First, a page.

After the razzmatazz of Christmas with its clear rituals of trees and tinsel, stockings and turkey, my son asked me on Dec 31st what the rituals were for this “New Year event thing.” I told him about staying up till midnight and he was distinctly underwhelmed, so I went on to talk about resolutions, about people giving up unwanted habits for the coming year. In the process I realised that since I became a mother making emphatic resolutions is the habit I have given up.
I no longer like the idea of New Year resolutions for two reasons. Firstly it implies that change happens overnight, literally, from Dec 31st to Jan 1st.
In my experience lasting change happens slowly, over many days and nights, or if it comes in a rush it is only because it has been brewing for months beforehand. The kind of transformation that happens fast is rarely trustworthy. Ask Cinderella and she’ll tell you how all your sparkling coaches may turn back to pumpkins on the stroke of midnight, not even lasting until the new morning. Linked to the question of how lasting is the change, is the other problem I have with the idea of setting resolutions: within the concept lies the potential, even the expectation of failure. To me there is a hard-edge-ness to the idea of resolving something, a macho quality of gritting teeth, pushing through. Can you hold your resolve? What is your level of endurance? The implicit danger is that you may succumb, you may weaken - words sometimes pejoratively gendered female.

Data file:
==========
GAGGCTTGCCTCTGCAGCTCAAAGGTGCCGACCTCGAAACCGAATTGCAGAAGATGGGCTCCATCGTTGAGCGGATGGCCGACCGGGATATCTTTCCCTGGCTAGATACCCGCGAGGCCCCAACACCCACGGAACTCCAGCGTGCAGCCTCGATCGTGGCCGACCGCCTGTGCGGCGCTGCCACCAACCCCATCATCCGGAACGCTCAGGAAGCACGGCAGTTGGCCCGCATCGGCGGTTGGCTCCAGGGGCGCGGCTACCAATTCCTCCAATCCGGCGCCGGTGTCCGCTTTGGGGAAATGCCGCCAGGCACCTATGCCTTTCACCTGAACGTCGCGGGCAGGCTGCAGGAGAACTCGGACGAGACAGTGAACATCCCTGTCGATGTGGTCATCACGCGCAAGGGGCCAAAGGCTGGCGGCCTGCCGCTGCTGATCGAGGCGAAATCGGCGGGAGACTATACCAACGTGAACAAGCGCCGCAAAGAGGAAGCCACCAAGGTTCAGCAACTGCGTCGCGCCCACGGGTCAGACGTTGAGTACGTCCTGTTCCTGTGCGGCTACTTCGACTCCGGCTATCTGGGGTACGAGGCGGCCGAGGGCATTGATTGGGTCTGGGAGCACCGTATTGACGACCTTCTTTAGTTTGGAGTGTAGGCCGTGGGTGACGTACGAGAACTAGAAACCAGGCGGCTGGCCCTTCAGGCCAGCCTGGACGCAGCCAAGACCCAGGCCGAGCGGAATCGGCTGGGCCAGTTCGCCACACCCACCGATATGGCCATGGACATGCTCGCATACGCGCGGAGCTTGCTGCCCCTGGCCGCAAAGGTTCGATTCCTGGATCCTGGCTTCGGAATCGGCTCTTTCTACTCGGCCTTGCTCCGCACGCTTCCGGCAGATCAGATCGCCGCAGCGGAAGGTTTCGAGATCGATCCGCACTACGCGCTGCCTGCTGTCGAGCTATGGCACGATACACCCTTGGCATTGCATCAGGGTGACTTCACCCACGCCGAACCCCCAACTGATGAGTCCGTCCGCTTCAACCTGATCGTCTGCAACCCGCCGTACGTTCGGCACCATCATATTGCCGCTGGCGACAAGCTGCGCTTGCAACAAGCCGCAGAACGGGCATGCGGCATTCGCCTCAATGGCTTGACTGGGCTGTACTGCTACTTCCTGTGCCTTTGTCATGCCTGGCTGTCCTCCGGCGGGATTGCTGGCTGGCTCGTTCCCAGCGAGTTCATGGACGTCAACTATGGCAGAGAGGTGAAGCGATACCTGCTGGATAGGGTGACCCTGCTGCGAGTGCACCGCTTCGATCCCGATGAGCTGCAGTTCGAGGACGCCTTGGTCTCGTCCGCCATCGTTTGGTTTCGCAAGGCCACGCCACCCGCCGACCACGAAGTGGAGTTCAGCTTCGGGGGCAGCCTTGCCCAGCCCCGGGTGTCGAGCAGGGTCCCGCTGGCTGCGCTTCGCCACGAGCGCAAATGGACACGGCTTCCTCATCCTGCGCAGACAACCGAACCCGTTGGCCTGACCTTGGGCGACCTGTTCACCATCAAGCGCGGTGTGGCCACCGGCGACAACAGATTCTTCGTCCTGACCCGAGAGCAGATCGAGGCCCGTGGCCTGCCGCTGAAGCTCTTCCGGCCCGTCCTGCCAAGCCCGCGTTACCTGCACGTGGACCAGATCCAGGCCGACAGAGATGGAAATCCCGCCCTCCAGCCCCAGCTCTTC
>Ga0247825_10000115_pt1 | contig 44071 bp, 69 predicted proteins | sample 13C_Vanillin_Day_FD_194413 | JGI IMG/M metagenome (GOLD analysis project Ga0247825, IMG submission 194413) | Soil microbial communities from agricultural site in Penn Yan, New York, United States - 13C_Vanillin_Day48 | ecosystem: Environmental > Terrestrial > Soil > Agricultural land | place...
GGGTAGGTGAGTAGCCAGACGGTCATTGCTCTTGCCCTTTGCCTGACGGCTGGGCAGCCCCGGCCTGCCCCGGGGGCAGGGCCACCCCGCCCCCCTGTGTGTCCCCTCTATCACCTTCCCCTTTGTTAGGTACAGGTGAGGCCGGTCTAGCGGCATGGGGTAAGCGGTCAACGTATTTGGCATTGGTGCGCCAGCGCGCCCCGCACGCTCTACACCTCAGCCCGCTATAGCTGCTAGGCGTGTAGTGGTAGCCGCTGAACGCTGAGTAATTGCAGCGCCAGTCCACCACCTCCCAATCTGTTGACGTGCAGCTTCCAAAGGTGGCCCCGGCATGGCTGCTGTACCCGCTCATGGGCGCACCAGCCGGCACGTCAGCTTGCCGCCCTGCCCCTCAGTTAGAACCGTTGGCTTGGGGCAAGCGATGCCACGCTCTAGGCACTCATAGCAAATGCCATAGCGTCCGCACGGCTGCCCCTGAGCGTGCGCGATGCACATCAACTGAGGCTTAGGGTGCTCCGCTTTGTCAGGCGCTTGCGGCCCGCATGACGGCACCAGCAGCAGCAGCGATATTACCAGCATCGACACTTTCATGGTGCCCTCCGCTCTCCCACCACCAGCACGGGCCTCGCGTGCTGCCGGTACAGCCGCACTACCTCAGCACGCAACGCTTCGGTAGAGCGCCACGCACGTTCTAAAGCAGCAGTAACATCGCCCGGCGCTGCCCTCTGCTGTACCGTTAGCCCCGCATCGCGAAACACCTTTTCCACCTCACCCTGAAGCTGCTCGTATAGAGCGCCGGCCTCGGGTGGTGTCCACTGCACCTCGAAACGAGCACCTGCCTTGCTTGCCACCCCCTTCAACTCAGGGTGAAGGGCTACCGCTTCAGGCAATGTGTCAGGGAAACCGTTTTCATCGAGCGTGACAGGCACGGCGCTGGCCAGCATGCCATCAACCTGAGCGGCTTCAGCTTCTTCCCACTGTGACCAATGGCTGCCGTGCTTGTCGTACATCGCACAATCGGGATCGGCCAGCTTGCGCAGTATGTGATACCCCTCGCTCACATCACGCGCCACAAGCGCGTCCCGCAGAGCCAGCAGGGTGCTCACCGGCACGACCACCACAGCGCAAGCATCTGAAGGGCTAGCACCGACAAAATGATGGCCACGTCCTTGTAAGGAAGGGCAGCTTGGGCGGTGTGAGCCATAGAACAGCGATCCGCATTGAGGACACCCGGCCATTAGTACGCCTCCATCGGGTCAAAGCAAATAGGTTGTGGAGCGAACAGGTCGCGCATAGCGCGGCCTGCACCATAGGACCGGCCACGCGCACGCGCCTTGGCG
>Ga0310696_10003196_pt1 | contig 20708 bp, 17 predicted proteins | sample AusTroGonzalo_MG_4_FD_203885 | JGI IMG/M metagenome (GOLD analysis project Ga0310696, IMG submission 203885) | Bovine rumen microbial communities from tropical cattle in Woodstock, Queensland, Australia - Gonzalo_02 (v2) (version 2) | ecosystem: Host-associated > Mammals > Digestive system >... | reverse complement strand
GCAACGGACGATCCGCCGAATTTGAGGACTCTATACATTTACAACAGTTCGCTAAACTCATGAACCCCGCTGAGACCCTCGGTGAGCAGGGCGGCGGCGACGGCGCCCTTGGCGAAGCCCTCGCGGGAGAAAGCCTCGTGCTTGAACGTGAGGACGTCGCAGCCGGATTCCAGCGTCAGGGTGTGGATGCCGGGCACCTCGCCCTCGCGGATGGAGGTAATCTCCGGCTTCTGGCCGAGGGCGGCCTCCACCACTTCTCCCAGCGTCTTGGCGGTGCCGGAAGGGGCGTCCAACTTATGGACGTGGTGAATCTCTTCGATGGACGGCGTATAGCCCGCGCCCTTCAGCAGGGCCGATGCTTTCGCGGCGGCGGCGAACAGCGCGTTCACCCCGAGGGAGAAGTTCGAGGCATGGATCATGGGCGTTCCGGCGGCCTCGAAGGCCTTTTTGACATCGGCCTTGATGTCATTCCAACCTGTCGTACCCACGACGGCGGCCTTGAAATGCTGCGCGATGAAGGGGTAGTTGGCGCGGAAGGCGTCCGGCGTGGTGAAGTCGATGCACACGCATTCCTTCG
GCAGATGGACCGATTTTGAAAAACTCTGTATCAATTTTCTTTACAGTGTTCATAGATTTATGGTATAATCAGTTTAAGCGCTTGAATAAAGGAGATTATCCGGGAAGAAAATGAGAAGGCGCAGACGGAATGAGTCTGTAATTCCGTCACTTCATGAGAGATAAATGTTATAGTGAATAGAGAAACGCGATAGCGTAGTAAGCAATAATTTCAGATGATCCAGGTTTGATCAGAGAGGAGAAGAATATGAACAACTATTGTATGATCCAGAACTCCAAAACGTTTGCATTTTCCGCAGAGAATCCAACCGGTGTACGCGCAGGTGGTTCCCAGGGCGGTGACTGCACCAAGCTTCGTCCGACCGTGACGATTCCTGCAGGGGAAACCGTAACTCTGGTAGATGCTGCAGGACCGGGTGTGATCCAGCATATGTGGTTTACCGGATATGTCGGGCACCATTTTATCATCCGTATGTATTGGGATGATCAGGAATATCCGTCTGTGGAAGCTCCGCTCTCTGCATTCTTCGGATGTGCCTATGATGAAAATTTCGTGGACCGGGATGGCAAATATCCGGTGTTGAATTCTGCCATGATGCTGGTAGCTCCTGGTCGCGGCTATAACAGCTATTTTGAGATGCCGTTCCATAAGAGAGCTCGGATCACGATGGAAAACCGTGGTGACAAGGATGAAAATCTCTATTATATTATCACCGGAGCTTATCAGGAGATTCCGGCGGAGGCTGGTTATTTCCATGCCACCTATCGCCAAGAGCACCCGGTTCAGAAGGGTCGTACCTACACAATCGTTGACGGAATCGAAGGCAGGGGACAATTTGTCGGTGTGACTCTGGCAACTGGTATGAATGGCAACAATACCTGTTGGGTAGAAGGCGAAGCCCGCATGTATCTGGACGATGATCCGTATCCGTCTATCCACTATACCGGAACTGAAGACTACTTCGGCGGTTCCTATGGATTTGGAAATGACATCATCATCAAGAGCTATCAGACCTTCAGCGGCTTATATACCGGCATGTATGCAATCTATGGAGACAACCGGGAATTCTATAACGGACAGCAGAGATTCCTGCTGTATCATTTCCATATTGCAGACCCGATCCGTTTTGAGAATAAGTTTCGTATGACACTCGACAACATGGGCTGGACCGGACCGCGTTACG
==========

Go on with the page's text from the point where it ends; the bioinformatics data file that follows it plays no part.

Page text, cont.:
So what is the alternative? I prefer the idea of inviting change, not overnight, but over 365 nights or more. Such a concept comes directly from my experience of motherhood. At no point in my mothering journey have I felt the role to be a passive one – not in pregnancy, certainly not in labour, and never beyond, and yet I did not make my children. I have been instrumental to their growth and their survival but I cannot take full artistic credit for them. It is the same with any significant changes that I have undergone – I was instrumental to them happening but I did not ‘do’ the change. I did not resolve it. Rather it turned up. Like my children, it arrived. And once such an arrival has come about there is no need for any grit-teethed resolve to keep it in place – it is an irreversible presence.
So here are my questions for you as January begins: what change would you like to invite into your mothering and/or your making this year? What change are you courting, as if it were an old-fashioned lover? What wishes flirt with you? And, to take the romance further, to consummate your dreams, what new forms might you conceive? What might you birth in 2018? If it appeals, let these invitations replace your resolutions.